These shenanigans are unhealthy in a marriage.

Here’s how the new system works:

1) The kids go trick or treating. They get as much candy as humanly possible. They have a blast.

2) Instead of eating it (I mean, they eat some of it I’m sure) they sell it to the dentist.
He loads it all up onto a big scale and he pays them cash on the spot. A dollar a pound.

3) The kids are rewarded in cash for all of their trick or treating. Depending on the age of the child it can be a real grind to work those long routes. Being paid for their candy, something that is absolutely theirs might be the first time they actually engage in a monetary transaction in their life. So they get that.

4) They also get to not eat a ton of candy. Kids come home with bags stuffed with candy. What percentage of that can they realistically eat, even if they sit there and crush through as much of it as they can until they’re sick?

5) The dentist’s office actually puts their money where their mouth is because they pay out hard cash to keep all that sugar off their patient’s teeth.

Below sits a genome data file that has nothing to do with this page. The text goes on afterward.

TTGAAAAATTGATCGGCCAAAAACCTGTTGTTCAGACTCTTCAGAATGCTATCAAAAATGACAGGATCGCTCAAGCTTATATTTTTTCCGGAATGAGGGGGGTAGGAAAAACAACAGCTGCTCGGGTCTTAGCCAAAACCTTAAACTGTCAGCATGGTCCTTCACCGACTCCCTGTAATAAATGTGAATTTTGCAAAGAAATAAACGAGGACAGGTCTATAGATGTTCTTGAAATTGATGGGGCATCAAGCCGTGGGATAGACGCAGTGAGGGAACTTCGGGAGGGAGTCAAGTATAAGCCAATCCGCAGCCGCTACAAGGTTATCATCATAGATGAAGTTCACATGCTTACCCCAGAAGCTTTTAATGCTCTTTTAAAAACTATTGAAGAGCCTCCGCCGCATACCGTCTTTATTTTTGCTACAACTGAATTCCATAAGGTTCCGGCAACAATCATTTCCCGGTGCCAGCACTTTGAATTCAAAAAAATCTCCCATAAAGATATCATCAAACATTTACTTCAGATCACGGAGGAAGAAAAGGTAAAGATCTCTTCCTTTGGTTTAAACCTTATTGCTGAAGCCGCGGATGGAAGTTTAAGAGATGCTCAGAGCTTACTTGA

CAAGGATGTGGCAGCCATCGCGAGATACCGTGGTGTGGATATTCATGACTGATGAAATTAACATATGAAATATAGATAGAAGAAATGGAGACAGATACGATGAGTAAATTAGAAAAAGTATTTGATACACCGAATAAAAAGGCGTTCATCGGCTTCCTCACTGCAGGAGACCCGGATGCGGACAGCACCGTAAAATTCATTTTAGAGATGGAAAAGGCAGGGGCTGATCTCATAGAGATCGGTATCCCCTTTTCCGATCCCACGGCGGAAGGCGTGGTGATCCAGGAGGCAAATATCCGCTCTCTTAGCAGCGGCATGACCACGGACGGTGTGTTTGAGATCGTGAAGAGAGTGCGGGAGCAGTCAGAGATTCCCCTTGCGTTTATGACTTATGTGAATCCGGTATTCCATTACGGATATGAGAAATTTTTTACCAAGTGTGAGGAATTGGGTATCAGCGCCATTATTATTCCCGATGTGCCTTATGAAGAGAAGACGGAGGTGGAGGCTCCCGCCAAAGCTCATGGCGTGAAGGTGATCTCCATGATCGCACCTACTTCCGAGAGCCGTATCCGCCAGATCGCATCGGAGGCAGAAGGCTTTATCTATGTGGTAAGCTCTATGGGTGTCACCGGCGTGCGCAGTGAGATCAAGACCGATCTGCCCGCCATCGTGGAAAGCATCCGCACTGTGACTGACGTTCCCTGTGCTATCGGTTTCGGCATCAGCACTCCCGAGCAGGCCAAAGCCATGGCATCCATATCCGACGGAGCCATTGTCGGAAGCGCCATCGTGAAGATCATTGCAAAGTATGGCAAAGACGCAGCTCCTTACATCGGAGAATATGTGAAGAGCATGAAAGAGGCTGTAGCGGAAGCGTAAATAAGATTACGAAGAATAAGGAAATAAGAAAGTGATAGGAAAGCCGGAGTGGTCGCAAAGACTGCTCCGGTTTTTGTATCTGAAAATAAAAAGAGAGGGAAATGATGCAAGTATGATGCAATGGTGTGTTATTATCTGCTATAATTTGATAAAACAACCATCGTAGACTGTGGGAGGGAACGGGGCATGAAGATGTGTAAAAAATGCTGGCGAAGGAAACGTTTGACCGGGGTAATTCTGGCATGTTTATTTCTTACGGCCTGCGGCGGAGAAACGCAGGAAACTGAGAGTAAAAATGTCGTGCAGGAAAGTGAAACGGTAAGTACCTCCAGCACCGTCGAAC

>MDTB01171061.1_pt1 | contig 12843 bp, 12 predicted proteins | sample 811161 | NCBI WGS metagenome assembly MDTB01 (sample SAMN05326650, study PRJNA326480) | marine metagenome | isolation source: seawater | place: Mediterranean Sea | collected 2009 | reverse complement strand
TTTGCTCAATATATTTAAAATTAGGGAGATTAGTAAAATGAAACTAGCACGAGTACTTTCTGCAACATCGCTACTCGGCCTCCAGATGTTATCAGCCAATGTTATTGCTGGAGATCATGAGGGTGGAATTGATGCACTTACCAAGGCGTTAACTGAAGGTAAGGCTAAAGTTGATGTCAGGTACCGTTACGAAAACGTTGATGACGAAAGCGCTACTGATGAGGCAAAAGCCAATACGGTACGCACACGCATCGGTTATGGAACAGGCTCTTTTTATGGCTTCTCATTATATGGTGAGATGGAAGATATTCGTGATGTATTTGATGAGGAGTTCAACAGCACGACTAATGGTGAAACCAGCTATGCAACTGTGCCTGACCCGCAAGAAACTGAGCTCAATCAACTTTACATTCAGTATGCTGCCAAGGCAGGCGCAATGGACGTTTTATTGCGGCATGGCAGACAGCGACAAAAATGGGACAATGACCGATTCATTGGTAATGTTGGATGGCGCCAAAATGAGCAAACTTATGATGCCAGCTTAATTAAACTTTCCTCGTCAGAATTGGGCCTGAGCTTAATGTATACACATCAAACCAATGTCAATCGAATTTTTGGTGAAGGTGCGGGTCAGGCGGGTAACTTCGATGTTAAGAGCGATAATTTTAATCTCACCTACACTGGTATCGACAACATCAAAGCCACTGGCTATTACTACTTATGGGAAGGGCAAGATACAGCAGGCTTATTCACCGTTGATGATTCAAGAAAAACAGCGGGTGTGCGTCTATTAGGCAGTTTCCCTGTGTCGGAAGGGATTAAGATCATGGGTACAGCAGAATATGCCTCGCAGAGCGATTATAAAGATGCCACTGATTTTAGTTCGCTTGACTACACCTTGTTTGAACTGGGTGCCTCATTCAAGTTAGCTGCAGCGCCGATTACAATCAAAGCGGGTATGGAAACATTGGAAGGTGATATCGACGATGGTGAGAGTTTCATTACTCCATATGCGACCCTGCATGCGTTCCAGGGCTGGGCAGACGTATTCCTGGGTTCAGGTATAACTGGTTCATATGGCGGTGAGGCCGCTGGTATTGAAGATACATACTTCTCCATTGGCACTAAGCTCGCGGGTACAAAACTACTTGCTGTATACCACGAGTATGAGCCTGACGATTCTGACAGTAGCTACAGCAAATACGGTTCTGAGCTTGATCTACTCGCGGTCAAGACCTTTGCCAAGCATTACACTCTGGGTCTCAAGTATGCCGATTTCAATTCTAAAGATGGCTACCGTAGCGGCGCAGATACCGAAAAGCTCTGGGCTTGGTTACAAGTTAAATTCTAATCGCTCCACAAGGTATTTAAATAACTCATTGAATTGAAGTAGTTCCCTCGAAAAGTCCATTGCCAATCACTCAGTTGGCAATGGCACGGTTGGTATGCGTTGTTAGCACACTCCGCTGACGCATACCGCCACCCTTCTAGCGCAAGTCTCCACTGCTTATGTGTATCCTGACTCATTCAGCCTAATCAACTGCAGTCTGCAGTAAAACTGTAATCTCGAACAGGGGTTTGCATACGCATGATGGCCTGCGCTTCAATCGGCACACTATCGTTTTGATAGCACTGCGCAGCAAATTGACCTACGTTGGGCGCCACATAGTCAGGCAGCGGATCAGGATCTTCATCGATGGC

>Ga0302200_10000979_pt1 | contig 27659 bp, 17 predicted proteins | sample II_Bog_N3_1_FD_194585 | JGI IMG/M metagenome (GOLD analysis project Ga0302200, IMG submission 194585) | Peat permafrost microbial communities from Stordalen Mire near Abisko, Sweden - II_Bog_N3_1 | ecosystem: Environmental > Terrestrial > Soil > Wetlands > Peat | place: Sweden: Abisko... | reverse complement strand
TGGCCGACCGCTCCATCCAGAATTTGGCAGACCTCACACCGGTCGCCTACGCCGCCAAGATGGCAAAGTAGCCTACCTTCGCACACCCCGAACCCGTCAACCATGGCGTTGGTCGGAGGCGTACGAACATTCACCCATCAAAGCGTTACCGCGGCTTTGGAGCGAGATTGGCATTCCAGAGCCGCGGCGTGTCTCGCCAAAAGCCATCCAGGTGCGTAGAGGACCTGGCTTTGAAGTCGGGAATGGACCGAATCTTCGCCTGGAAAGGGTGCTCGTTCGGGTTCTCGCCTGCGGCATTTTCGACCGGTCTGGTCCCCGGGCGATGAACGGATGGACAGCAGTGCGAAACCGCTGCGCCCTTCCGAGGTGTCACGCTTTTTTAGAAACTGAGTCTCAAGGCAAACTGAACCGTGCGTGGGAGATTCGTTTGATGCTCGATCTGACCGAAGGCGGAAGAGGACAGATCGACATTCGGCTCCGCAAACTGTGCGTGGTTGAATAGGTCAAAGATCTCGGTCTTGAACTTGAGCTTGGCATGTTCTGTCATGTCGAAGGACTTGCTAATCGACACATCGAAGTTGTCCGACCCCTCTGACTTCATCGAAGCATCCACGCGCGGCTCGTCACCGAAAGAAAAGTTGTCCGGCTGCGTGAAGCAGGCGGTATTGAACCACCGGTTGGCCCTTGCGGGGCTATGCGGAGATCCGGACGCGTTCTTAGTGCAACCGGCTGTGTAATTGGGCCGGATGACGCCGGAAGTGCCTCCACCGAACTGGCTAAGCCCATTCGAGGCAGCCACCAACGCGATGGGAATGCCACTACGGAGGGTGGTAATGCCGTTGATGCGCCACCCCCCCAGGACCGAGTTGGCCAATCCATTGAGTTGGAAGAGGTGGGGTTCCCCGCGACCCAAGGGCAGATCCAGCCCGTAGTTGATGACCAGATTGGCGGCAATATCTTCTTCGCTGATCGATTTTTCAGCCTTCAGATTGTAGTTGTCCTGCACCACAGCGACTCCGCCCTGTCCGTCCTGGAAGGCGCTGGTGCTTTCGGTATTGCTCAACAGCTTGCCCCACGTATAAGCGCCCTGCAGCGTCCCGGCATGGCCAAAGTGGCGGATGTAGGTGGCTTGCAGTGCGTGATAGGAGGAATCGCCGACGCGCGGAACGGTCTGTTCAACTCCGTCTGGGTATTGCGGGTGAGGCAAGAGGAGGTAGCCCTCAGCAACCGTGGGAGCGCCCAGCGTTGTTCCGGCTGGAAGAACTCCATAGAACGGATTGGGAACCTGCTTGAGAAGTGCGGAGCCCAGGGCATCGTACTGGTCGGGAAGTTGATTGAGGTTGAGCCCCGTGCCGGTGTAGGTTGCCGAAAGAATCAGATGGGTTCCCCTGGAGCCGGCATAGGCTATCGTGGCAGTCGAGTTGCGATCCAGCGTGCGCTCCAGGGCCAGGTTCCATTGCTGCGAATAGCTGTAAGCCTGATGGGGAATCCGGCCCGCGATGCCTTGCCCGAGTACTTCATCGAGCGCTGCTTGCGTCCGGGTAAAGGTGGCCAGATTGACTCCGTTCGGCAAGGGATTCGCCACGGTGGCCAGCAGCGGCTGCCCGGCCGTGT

6) The dentist’s office displays all the candy they’ve collected. Last year it was several hundred pounds of candy. That’s kind of staggering to see that much sugar kept out of the gullets of little kids.

7) After they collect all the candy, the dentist’s office takes all that candy and sends it overseas to troops on duty through a program like Operation Gratitude.

8) The soldiers win because they get the candy and appreciate a little treat from home.

9) The candy companies sell the candy so they win. It’s not like anyone is saying boycott candy.

10) The kids win because they get to have fun, eat candy and make a little scratch on the side just by deciding not to eat all the candy.

11) The parents win because they’re teaching their kids to show restraint in a world of diabeetus and empowering their children to make an active, positive choice.